Crypto-jacking attacks increased by 85 times in Q4 2017, says Symantec
Symantec, a cybersecurity company, have found that cryptocurrency coin miners have grown by a massive 8,500 percent in the fourth quarter of 2017 in so-called ‘crypto-jacking’ cyberattacks.
For those unfamiliar, crypto-jacking, also often referred to as drive-by mining, is the process whereby hackers and websites host sections of code that have the ability to secretly siphon off your computer processing power towards mining cryptocurrency for the offenders to make money from. Currently, crypto-jacking is on the rise and so are cryptocurrency prices.
“Cryptojacking just came out of nowhere,” said Kevin Haley, director of Symantec security response, adding that he doesn’t expect it to drop in popularity in 2018. “I think what we’re going to learn in the year to come [is] when people see the opportunity to take money, they’re going to come up with some really wild ways to do that.”
According to Symantec’s 2018 Internet Security Threat Report (ISTR), cybercriminals are now quickly turning to crypto-jacking, as it provides them a highly profitable illicit income. Coin-mining activity is strongly linked to the increase in value of many cryptocurrencies.
“Cryptojacking is a rising threat to cyber and personal security,” said Mike Fey, president and COO, Symantec. “The massive profit incentive puts people, devices and organizations at risk of unauthorized coinminers siphoning resources from their systems, further motivating criminals to infiltrate everything from home PCs to giant data centers.”
Out of all the online hack attacks that were blocked in December, nearly one quarter – or 24 percent – were considered to be cases of cryptojacking to mine the digital currencies such as Bitcoin and Monero. Symantec also reported that was a 46 percent increase in ransomware variants, with China becoming the country of origin for 21 percent of attacks using Internet of Things (IoT) devices.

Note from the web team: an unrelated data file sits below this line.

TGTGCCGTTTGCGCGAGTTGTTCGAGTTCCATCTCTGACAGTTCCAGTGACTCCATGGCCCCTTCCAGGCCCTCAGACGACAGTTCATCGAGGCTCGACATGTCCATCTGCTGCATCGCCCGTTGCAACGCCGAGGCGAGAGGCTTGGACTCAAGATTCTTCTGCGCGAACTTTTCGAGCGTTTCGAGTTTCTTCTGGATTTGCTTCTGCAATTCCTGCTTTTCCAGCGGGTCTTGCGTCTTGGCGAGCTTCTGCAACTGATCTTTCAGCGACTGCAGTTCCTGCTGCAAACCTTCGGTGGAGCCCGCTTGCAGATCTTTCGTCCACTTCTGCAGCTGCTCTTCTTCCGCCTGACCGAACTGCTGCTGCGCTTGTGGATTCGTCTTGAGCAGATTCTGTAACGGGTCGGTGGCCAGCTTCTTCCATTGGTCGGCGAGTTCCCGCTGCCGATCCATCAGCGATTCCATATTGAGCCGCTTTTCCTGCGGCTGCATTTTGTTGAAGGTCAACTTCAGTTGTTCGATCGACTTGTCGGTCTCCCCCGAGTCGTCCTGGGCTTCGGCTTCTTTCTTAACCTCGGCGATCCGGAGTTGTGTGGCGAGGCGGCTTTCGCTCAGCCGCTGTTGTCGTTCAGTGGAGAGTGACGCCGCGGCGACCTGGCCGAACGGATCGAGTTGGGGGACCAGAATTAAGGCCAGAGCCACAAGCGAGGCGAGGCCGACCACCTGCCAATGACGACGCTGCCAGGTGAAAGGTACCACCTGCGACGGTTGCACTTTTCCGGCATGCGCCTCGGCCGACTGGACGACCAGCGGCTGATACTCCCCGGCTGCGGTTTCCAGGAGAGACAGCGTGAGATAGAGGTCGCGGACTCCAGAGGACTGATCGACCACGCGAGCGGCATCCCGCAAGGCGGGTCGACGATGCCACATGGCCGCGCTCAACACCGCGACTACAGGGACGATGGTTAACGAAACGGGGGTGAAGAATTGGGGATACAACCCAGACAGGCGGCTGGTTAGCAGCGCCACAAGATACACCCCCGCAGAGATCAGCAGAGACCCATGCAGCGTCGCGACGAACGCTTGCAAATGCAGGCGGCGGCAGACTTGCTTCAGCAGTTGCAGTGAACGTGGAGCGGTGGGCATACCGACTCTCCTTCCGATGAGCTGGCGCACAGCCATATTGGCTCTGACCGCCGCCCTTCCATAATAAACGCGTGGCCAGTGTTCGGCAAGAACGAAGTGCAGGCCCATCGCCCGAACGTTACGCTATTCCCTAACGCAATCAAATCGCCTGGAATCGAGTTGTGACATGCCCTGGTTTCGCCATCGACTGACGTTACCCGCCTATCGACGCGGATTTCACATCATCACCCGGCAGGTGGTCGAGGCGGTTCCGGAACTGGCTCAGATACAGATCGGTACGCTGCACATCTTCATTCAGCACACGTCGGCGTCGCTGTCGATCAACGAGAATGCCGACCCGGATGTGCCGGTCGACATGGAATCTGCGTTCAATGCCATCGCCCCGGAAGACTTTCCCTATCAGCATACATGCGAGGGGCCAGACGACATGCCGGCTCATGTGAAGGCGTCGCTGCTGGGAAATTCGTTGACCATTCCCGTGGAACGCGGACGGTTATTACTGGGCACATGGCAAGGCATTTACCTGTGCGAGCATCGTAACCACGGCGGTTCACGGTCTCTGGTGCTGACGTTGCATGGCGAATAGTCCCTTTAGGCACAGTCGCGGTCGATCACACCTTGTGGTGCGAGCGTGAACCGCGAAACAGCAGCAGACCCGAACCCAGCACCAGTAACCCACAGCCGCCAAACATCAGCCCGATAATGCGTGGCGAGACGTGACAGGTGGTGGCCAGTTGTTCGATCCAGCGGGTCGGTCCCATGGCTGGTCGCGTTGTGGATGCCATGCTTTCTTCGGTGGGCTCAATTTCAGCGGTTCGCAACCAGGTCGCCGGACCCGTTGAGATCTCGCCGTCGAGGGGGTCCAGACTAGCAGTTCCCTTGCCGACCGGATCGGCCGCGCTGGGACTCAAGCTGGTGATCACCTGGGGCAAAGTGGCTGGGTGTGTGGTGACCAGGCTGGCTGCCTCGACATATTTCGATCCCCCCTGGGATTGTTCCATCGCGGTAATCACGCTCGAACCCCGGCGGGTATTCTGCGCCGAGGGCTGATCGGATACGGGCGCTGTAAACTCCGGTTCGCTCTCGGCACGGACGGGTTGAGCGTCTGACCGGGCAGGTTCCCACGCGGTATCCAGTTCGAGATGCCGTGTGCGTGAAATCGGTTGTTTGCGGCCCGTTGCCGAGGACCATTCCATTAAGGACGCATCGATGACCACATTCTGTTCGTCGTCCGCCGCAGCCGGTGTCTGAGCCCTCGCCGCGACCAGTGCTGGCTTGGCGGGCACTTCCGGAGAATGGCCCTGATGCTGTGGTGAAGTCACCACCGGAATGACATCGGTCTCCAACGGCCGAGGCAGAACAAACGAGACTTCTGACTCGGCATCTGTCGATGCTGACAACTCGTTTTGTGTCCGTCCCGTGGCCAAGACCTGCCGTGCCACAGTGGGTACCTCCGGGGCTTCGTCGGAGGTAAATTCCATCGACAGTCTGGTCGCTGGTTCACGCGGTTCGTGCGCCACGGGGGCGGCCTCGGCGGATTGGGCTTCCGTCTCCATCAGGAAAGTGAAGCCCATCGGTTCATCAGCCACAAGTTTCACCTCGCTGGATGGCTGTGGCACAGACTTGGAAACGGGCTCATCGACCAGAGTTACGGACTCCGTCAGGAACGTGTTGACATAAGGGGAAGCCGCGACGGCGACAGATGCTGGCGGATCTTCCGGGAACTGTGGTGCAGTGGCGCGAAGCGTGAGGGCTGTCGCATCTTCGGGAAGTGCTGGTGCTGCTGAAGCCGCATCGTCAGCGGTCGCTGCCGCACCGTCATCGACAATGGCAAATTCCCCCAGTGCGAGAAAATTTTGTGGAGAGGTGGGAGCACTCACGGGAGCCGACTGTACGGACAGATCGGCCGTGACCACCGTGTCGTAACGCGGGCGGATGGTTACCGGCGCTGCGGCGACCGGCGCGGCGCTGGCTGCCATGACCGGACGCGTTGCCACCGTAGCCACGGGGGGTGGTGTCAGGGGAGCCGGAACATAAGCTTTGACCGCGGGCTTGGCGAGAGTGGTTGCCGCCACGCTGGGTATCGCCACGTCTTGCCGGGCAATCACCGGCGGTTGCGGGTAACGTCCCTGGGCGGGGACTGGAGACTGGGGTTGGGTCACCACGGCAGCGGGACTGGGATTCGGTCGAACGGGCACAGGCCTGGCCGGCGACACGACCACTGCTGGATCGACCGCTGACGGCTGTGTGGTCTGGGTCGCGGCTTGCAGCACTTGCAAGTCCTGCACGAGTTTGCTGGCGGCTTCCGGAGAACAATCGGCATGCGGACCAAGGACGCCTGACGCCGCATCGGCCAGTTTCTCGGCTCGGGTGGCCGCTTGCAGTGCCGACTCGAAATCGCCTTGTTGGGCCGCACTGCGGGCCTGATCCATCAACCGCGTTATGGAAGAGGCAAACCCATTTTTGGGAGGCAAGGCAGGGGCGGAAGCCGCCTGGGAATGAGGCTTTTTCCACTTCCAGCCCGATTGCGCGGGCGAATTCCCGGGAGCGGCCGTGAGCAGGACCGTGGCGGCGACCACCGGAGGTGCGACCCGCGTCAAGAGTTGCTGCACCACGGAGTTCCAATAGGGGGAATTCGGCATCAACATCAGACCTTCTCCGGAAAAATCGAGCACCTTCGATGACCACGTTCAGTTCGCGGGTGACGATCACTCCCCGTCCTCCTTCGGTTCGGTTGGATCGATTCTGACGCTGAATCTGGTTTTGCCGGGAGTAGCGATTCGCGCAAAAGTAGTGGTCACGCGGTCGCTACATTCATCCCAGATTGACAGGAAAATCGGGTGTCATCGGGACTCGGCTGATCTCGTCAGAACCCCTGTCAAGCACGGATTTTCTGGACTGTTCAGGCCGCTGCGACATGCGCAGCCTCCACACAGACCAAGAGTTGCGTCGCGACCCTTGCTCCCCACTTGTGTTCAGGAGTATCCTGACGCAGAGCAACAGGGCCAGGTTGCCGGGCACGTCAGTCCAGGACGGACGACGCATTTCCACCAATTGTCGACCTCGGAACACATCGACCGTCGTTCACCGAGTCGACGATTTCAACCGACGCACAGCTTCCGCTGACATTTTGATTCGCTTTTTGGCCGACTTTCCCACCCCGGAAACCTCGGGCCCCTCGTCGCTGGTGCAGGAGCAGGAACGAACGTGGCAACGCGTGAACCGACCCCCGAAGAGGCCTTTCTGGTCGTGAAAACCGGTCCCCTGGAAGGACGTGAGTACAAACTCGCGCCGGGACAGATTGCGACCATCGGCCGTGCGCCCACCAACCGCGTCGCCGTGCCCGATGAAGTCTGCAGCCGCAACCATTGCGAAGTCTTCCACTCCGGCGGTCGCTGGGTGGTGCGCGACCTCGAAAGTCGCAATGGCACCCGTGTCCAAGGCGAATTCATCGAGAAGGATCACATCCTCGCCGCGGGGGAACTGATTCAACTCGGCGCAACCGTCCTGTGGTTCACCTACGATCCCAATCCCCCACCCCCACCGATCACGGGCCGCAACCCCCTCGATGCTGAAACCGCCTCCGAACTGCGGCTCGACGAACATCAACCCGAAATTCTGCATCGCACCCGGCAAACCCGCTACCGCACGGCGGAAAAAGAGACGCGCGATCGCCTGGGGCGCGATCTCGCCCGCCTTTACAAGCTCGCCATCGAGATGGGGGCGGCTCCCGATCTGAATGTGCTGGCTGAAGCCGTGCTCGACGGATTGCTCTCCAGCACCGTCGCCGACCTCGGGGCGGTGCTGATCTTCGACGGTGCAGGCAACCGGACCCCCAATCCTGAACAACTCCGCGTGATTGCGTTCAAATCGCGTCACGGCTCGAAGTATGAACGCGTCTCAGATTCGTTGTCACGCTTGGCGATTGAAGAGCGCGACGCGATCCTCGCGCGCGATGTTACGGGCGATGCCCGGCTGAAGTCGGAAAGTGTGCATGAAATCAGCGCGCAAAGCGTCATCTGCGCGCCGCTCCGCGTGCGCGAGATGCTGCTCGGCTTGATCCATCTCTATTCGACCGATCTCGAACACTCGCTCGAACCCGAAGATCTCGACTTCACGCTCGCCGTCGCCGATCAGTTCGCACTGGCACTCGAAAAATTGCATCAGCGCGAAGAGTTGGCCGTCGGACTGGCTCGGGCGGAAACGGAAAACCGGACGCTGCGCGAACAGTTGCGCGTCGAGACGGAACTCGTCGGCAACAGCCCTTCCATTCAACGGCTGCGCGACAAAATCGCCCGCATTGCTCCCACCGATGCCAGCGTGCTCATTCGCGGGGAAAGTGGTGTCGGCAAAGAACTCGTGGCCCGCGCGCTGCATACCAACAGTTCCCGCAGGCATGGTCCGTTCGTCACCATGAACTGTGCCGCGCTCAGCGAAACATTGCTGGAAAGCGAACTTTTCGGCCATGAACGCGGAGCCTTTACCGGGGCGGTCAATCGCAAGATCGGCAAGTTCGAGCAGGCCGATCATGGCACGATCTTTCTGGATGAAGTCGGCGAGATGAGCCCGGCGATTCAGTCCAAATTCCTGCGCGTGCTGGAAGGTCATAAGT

Gains for cryptocurrencies like thereum, ripple and bitcoin have encouraged cyber-criminals to find alternate sources of revenue. As a result, their acquisition has led to the rapid rise of crypto-jacking, affecting both mobile and desktop systems. Also, increased availability of easy-to-use crypto mining tools that can be slotted into malware has partly contributed to the rise.
“With a low barrier of entry—only requiring a couple lines of code to operate—cyber criminals are using coinminers to steal computer processing power and cloud CPU usage from consumers and enterprises to mine cryptocurrency. While the immediate impact of coin mining is typically performance related—slowing down devices, overheating batteries and in some cases, rendering devices unusable—there are broader implications, particularly for organizations,” Symantec’s 2018 ISTR reads. Low reporting rates of these sorts of crimes are also tempting cybercriminals.
Corporate networks are at risk of shutdown, as coin miners can spread across their environment and inflate their cloud CPU usage, adding financial cost.
“Now you could be fighting for resources on your phone, computer or IoT device as attackers use them for profit,” said Haley. “People need to expand their defenses or they will pay for the price for someone else using their device.
Considering the astronomical rise in cryptocurrency values and the low reporting of cryto-jacking cases, it doesn’t seem that crypto-jacking will see a downfall so soon.